In accordance with a further aspect of the invention, the suction pad distal end 60 is shaped to facilitate advancement of the suction pad through the tissue incision to facilitate advancement of the suction pad 30 through and widening of the pericardial incision 114 as depicted in FIG. 8. For example, shaped suction pad distal ends 60′, 60″, and 60′″ of respective suction pads 30′, 30″, 30′″ are depicted in
Returning to the cutting instrument, cutting blade 84 of
The cutting blade 84′ of
The cutting blade 84″ of
The cutting blade 84′″ of
The suction tool 10 as described above can be further modified to facilitate making and increasing the length of such tissue incisions, e.g. pericardial incision 114, and to facilitate implantation of cardiac leads into or through the myocardial bleb 146. In particular, an elongated, tapered, suction pad distal end 60″″ is depicted in the suction pad 30″″ of
The installation tool 160 can comprise a catheter-like instrument having a installation tool lumen that the cardiac lead body and distal fixation mechanism is fitted into. The installation tool distal end 162 can comprise a conductive surface coupled through a conductor or a conductive tool shaft wall to the installation tool proximal end to be coupled with external test equipment to determine pacing and sensing thresholds.
The installation tool distal end 162 is preferably needle-shaped to pass through the myocardial bleb 146, in a path through a proximal perforation of the epicardium 140, the myocardium 142 and back through a distal perforation of the epicardium 140, and into the distal recess 47. In this way, the distal recess 47 receives the distal end 152 of the cardiac lead 150 and the distal end 162 of the cardiac lead installation tool 160 that is pushed through the myocardial bleb 146 to dispose the cardiac lead distal end 152 and the distal fixation mechanism 154 distal to the distal epicardial perforation. A cardiac electrode 158, e.g., a pace/sense electrode, is positioned to be disposed within the myocardial bleb 146 when the fixation tool is withdrawn over the cardiac lead 150 as depicted in FIG. 21.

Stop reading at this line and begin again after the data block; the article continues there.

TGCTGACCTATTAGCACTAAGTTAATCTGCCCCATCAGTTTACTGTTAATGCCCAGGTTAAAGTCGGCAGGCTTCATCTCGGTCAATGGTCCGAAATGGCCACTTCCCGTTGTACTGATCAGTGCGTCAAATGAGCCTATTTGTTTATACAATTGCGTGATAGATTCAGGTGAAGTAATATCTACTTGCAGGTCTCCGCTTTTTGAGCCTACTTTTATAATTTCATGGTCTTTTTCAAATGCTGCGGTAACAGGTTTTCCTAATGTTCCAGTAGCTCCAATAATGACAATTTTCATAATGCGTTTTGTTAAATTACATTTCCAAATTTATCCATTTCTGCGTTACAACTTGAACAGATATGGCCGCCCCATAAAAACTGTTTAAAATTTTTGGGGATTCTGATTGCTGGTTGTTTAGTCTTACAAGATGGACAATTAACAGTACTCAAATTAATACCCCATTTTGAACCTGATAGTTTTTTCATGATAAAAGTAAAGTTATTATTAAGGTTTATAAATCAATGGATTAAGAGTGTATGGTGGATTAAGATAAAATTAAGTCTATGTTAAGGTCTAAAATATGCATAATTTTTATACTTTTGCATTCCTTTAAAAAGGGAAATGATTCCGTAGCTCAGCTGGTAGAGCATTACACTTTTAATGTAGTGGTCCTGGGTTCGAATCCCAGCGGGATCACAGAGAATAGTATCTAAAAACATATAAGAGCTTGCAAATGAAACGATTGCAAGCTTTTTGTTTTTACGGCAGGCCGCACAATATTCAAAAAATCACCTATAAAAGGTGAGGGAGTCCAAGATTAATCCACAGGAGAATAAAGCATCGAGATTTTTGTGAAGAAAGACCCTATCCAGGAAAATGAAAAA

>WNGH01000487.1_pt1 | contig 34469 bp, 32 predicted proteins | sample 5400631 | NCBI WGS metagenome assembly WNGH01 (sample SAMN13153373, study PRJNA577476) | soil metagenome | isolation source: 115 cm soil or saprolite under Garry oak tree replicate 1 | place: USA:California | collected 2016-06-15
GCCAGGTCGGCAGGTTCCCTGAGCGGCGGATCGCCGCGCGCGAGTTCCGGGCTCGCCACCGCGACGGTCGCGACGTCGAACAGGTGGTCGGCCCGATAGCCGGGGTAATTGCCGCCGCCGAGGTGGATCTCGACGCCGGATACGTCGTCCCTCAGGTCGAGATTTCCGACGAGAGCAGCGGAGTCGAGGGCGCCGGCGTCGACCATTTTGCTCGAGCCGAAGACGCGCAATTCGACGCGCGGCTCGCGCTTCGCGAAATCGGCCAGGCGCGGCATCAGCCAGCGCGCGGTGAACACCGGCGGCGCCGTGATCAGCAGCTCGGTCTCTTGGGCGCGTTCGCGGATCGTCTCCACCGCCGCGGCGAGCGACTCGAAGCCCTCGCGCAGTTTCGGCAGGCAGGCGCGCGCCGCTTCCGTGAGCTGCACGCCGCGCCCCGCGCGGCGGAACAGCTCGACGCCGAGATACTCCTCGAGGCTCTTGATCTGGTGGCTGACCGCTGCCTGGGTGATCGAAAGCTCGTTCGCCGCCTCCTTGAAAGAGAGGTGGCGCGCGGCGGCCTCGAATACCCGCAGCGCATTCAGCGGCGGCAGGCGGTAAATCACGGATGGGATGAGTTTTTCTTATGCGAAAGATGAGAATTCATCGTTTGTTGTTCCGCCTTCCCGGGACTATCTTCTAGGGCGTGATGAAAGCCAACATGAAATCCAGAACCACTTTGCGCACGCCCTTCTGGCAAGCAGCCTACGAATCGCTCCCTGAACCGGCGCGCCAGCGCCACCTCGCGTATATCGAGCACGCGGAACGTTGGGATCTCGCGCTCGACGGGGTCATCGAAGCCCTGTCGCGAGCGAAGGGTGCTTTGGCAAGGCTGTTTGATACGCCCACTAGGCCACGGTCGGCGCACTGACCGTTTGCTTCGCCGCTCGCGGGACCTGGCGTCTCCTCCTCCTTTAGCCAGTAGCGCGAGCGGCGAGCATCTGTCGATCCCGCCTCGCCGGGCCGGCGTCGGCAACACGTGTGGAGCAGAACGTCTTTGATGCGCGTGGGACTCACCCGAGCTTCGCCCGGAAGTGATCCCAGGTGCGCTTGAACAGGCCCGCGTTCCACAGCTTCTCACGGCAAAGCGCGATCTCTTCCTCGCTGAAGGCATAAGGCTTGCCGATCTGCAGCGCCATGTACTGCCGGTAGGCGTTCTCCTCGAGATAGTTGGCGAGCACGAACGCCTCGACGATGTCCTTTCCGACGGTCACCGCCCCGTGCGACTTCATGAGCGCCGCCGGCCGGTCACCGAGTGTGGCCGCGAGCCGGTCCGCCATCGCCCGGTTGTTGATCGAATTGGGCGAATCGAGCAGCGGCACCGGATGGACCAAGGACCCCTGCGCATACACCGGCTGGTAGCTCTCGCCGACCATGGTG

The deployable distal fixation mechanism 154 at the cardiac lead distal end 152 restrained by the installation tool can thereby be advanced through the myocardial bleb 146 and into the distal recess 47. The lead installation tool 160 is manipulated, e.g., simply by retracting the installation tool distal end 162, to release the distal fixation mechanism 154 within the distal recess 47 and is then fully retracted over the cardiac lead 150, leaving the cardiac lead disposed as shown in FIG. 22.
The cardiac lead 150 can then be retracted sufficiently to release the distal fixation mechanism 154 from the distal recess 47 so that it bears against the epicardium 140 outside of the distal epicardial perforation as shown in FIG. 23. The distal fixation mechanism 154 preferably comprises one of a spiral that can be wound down to fit a lumen of the cardiac lead installation tool 160. One example of a screw-in lead is disclosed in U.S. Pat. No. 5,076,285 to Hess et al., incorporated herein by reference. The distal fixation mechanism 154 may comprise one or more elongated flexible, metal or silicon rubber or polyurethane pliant hooks, prongs or tines that can be flattened or otherwise aligned with and restrained within a lumen of the cardiac lead installation tool 160. One example of a tined lead is disclosed in U.S. Pat. No. 3,902,501 to Citron and Dickhudt, incorporated herein by reference. An exemplary three-tined fixation mechanism is depicted in
Suction is then interrupted allowing the suction tool 10 to be retracted over the cardiac lead 150. The myocardial bleb 146 flattens out, leaving the distal section of the lead body including the cardiac pace/sense electrode 158 within the myocardium 142 and extending out of the proximal and distal epicardial perforations 144 and 148. The flexible tined distal fixation mechanism 154 bears against the epicardium 140 to resist withdrawal of the cardiac pace/sense electrode 158 within the myocardium 142.